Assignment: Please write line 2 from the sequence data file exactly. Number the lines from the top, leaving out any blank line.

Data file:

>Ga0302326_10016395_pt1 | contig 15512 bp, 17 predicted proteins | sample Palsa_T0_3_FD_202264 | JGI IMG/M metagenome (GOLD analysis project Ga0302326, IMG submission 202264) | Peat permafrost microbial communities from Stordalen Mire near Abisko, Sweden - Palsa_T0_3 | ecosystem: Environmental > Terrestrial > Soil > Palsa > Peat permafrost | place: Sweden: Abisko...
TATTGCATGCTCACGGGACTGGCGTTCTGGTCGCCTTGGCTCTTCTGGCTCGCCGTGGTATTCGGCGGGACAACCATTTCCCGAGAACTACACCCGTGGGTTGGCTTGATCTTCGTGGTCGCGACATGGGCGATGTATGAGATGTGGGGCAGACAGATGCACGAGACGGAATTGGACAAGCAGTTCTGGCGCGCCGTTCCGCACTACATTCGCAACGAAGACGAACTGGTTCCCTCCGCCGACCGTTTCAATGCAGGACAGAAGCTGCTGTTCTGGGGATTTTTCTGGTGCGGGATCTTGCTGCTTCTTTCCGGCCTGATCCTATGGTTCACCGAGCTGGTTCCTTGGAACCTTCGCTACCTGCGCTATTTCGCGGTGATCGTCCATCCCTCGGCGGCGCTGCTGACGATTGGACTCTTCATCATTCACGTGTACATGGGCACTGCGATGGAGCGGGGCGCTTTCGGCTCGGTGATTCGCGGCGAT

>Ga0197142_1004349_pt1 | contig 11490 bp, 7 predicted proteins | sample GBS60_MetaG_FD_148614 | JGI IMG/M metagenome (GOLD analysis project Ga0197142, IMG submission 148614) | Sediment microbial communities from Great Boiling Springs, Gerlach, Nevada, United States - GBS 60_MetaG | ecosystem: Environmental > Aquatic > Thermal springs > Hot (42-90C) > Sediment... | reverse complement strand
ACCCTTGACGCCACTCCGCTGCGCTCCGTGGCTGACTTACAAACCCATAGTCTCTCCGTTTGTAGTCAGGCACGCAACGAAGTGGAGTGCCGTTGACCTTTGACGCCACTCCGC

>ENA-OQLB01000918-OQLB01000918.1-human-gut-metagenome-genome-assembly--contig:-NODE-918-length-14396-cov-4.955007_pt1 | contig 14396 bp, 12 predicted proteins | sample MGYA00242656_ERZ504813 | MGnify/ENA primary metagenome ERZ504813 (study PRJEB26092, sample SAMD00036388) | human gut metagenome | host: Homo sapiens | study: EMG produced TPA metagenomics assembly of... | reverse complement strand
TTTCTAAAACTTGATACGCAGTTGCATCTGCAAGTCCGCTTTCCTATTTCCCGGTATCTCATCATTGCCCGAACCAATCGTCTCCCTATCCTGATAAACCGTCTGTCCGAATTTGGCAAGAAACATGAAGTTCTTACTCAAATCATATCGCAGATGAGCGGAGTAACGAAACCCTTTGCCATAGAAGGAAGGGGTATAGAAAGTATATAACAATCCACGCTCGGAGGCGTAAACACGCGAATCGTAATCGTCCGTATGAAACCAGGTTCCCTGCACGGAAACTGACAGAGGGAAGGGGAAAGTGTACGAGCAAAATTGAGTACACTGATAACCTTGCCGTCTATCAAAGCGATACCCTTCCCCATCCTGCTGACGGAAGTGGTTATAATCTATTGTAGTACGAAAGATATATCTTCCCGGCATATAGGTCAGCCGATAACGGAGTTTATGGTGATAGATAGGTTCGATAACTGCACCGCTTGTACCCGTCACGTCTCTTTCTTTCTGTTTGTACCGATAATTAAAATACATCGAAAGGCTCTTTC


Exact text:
TATTGCATGCTCACGGGACTGGCGTTCTGGTCGCCTTGGCTCTTCTGGCTCGCCGTGGTATTCGGCGGGACAACCATTTCCCGAGAACTACACCCGTGGGTTGGCTTGATCTTCGTGGTCGCGACATGGGCGATGTATGAGATGTGGGGCAGACAGATGCACGAGACGGAATTGGACAAGCAGTTCTGGCGCGCCGTTCCGCACTACATTCGCAACGAAGACGAACTGGTTCCCTCCGCCGACCGTTTCAATGCAGGACAGAAGCTGCTGTTCTGGGGATTTTTCTGGTGCGGGATCTTGCTGCTTCTTTCCGGCCTGATCCTATGGTTCACCGAGCTGGTTCCTTGGAACCTTCGCTACCTGCGCTATTTCGCGGTGATCGTCCATCCCTCGGCGGCGCTGCTGACGATTGGACTCTTCATCATTCACGTGTACATGGGCACTGCGATGGAGCGGGGCGCTTTCGGCTCGGTGATTCGCGGCGAT